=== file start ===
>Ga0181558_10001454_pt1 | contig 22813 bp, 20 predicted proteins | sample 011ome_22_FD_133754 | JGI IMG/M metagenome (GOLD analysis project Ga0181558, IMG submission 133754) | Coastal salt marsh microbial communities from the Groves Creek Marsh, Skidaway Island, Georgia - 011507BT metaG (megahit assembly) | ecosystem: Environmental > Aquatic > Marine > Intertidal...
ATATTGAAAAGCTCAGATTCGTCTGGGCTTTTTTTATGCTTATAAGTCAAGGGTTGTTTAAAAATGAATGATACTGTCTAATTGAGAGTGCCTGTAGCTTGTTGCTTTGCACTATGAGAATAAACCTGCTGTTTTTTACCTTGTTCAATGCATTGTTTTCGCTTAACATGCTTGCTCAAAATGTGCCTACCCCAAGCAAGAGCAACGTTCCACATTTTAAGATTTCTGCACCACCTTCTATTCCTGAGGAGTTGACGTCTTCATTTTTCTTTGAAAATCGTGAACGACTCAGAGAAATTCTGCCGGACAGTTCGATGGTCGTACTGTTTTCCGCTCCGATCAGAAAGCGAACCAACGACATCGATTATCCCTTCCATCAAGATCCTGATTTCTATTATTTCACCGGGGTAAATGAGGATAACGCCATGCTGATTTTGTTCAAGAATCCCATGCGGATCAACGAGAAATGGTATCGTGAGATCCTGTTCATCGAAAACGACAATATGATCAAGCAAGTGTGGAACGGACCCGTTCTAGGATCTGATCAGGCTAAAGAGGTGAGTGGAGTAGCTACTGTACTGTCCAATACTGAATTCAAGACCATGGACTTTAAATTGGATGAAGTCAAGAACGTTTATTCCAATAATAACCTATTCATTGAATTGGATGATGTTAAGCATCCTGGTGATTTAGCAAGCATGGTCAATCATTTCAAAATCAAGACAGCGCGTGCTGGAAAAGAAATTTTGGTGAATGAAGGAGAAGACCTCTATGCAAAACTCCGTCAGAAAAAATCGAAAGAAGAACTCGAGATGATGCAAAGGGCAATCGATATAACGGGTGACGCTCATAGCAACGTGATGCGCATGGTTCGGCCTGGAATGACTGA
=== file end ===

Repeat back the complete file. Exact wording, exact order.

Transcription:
>Ga0181558_10001454_pt1 | contig 22813 bp, 20 predicted proteins | sample 011ome_22_FD_133754 | JGI IMG/M metagenome (GOLD analysis project Ga0181558, IMG submission 133754) | Coastal salt marsh microbial communities from the Groves Creek Marsh, Skidaway Island, Georgia - 011507BT metaG (megahit assembly) | ecosystem: Environmental > Aquatic > Marine > Intertidal...
ATATTGAAAAGCTCAGATTCGTCTGGGCTTTTTTTATGCTTATAAGTCAAGGGTTGTTTAAAAATGAATGATACTGTCTAATTGAGAGTGCCTGTAGCTTGTTGCTTTGCACTATGAGAATAAACCTGCTGTTTTTTACCTTGTTCAATGCATTGTTTTCGCTTAACATGCTTGCTCAAAATGTGCCTACCCCAAGCAAGAGCAACGTTCCACATTTTAAGATTTCTGCACCACCTTCTATTCCTGAGGAGTTGACGTCTTCATTTTTCTTTGAAAATCGTGAACGACTCAGAGAAATTCTGCCGGACAGTTCGATGGTCGTACTGTTTTCCGCTCCGATCAGAAAGCGAACCAACGACATCGATTATCCCTTCCATCAAGATCCTGATTTCTATTATTTCACCGGGGTAAATGAGGATAACGCCATGCTGATTTTGTTCAAGAATCCCATGCGGATCAACGAGAAATGGTATCGTGAGATCCTGTTCATCGAAAACGACAATATGATCAAGCAAGTGTGGAACGGACCCGTTCTAGGATCTGATCAGGCTAAAGAGGTGAGTGGAGTAGCTACTGTACTGTCCAATACTGAATTCAAGACCATGGACTTTAAATTGGATGAAGTCAAGAACGTTTATTCCAATAATAACCTATTCATTGAATTGGATGATGTTAAGCATCCTGGTGATTTAGCAAGCATGGTCAATCATTTCAAAATCAAGACAGCGCGTGCTGGAAAAGAAATTTTGGTGAATGAAGGAGAAGACCTCTATGCAAAACTCCGTCAGAAAAAATCGAAAGAAGAACTCGAGATGATGCAAAGGGCAATCGATATAACGGGTGACGCTCATAGCAACGTGATGCGCATGGTTCGGCCTGGAATGACTGA